Territory Stories

Debates Day 3 - Thursday 24 November 2016



Debates Day 3 - Thursday 24 November 2016

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Parliamentary Record 2


Debates for 13th Assembly 2016 - 2018; ParliamentNT; Parliamentary Record; 13th Assembly 2016 - 2020




pp 503 to 561


Made available by the Legislative Assembly of the Northern Territory





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Legislative Assembly of the Northern Territory

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Attribution International 4.0 (CC BY 4.0)

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Legislative Assembly of the Northern Territory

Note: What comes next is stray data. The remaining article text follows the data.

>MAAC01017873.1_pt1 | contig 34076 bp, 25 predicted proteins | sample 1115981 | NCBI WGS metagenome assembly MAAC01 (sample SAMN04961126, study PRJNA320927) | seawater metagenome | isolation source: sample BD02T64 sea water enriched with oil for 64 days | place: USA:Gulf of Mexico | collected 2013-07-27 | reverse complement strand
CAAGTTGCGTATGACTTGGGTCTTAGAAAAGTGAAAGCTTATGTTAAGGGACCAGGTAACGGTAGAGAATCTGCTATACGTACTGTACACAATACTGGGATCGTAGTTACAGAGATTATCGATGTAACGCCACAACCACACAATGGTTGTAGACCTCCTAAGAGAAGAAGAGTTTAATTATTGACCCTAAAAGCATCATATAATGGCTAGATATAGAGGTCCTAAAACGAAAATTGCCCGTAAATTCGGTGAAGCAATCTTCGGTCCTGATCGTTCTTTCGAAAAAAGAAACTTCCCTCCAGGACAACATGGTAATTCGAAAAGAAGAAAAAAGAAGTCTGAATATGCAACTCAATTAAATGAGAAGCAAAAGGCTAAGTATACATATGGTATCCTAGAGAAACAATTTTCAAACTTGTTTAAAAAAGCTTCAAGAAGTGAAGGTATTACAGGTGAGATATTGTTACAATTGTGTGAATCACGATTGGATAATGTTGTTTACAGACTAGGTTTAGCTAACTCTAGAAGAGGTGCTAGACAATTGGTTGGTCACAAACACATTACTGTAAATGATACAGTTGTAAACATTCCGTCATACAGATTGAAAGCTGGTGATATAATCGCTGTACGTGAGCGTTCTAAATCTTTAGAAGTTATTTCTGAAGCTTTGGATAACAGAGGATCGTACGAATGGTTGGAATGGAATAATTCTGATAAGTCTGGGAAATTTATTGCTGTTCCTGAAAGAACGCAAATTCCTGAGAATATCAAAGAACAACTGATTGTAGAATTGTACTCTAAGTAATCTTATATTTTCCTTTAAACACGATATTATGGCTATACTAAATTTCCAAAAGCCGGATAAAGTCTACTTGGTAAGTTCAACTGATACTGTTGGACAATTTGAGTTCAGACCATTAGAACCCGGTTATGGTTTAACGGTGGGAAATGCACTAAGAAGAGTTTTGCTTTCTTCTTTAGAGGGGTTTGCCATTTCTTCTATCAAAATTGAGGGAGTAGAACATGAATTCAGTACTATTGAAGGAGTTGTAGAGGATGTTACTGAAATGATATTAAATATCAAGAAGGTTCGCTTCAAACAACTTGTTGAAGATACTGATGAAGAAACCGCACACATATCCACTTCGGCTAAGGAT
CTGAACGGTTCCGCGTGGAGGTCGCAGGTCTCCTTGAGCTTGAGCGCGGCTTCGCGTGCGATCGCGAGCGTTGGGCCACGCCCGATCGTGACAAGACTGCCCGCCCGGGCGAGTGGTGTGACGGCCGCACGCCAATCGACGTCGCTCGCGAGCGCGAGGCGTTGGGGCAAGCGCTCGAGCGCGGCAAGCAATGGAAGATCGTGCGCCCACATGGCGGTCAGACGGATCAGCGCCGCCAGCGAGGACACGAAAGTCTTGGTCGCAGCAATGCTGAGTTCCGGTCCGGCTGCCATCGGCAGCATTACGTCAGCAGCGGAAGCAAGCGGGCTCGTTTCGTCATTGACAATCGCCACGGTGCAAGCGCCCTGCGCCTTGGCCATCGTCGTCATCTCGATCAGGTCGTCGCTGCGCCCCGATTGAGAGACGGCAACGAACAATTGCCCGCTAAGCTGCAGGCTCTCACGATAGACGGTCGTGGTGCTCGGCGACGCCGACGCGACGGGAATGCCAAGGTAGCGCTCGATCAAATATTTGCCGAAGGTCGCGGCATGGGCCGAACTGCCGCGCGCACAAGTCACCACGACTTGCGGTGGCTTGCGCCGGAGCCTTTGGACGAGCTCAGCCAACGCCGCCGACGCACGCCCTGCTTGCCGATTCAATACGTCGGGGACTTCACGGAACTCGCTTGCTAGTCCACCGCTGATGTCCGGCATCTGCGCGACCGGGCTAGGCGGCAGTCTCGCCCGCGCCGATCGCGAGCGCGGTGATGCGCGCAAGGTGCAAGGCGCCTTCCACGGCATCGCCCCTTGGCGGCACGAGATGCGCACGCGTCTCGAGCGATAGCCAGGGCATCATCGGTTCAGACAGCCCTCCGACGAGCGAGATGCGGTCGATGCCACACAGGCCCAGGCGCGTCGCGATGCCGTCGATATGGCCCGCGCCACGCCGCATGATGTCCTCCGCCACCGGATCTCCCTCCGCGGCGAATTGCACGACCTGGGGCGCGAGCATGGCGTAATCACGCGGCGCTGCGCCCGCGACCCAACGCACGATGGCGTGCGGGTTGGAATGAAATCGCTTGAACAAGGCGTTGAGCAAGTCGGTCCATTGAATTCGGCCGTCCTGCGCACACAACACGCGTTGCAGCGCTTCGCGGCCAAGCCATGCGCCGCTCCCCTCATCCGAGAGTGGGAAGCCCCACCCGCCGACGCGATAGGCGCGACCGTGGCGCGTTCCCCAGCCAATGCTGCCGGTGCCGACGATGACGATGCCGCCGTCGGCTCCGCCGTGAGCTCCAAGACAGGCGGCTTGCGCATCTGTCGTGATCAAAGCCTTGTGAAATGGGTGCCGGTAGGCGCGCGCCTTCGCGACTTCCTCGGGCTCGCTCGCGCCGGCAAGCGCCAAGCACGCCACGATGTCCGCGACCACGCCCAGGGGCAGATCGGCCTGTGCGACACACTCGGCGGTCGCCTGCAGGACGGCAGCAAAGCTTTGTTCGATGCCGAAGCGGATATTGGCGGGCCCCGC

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DEBATES Thursday 24 November 2016 506 measures childhood development under five areas: physical health and wellbeing; social competence; emotional maturity; school-based language and cognitive skills; and communication skills and general knowledge. Each area has a set of characteristics. These characteristics tell us if our childrens development is on track, developmentally at risk or developmentally vulnerable. Every three years the Australian Early Development Census collects this national data as children start their first year of full-time school. It gives us a picture of how well we are raising children before they get to school. It can show us how ready they are, as well as how ready their families and communities are to raise children. The census gives us a picture of childrens development across Australia. I will provide you with the Australian Early Development Census example of how we can understand information about our children. One example is the area of language and cognitive skills. Children who are developmentally on track in this domain will be interested in books, reading, writing and basic mathematics, capable of reading and writing simple sentences and complex words, and able to count and recognise numbers and shapes. Children who have been identified as developmentally at risk under this domain may have a number of literacy difficultiesfor example, not recognising shapes, numbers and lettersand not be able to write their name or count to 20; have difficulty remembering things; show a lack of interest in books, reading, mathematics and numbers; and not have mastered more advanced literacy skills, such as reading and writing simple words or sentences. It is quite easy for us to recognise the difference between kids on track and those at risk. The difference is even more evident when children have been identified as developmentally vulnerable. They will experience a number of challenges relating to emotional regulation. These children, for example, have problems managing aggressive behaviour, are prone to disobedience and/or are easily distracted and are inattentive and impulsive. These children will not usually help others and are sometimes upset when left by their caregiver. I have only provided a snapshot of characteristics of one area. We can all envision the different types of responses, programs and support necessary to not only respond to those children at risk who are identified as vulnerable, but also ensure those who are on track stay on track. However, what if our children are at risk or vulnerable in more than one area? What if our children are vulnerable in more than two areas? What does our response look like then? Is it the same or is it different? What else do we need to think about? In 2015 the Australian Early Development Census identified the majority, 62.8%, of Northern Territory fiveyear-olds were on track. However, more than one third, 37.2%, were developmentally vulnerable in one or more areas. Being developmentally vulnerable means these children have a greater risk of struggling with transition to formal learning. Nearly one quarter, 23.1%, of Territory children were developmentally vulnerable in two or more of those areas. These children will require special support to be able to keep up with their Year 1 classmates. Tragically, our childhood development trends lag behind the rest of the country. However, in some cases that data shows that some communities have seen decreases in vulnerability for children across some of the developmental areas. In Alice Springs there has been a 2.5% decrease in vulnerability for children in their language and cognitive skills. The Darwin community has seen 3.5% and 2.7% decreases in vulnerability in childrens language and communication respectively. The Katherine community has seen a decrease in vulnerability across five areas, including 11.7% and 9.6% decreases in the proportion of children vulnerable on one and two or more areas respectively. While we have a significant proportion doing well, and we have seen improvements in some areas and communities, we need to do much more. In early childhood we are naturally talking about and focusing on children, but we have to recognise that children come with their own, often varied, families and family circumstances. There are their parents, siblings, aunties, uncles and grandparents. We need an approach which recognises that many things impact on the wellbeing of children. These include safe and stable housing, healthy food, clothing, opportunities to participate in sport, access to medical help when they need it and access to school. To do all this, mums and dads, or any primary caregiver, are best placed when they have a job and job security. They need to be able to access transport to do the things they want and need to do, and for their children.